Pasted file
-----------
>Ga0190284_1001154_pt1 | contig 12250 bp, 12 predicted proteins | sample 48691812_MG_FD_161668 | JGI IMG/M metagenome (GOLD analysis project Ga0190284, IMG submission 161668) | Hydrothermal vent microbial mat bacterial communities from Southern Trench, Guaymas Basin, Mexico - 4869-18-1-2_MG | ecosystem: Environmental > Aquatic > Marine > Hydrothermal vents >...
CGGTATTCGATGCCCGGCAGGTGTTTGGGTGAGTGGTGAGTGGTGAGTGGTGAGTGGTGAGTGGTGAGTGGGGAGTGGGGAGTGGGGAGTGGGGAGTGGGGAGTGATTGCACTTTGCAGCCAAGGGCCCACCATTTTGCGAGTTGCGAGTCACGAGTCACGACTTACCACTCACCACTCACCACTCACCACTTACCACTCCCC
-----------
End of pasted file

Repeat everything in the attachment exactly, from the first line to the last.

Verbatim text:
>Ga0190284_1001154_pt1 | contig 12250 bp, 12 predicted proteins | sample 48691812_MG_FD_161668 | JGI IMG/M metagenome (GOLD analysis project Ga0190284, IMG submission 161668) | Hydrothermal vent microbial mat bacterial communities from Southern Trench, Guaymas Basin, Mexico - 4869-18-1-2_MG | ecosystem: Environmental > Aquatic > Marine > Hydrothermal vents >...
CGGTATTCGATGCCCGGCAGGTGTTTGGGTGAGTGGTGAGTGGTGAGTGGTGAGTGGTGAGTGGTGAGTGGGGAGTGGGGAGTGGGGAGTGGGGAGTGGGGAGTGATTGCACTTTGCAGCCAAGGGCCCACCATTTTGCGAGTTGCGAGTCACGAGTCACGACTTACCACTCACCACTCACCACTCACCACTTACCACTCCCC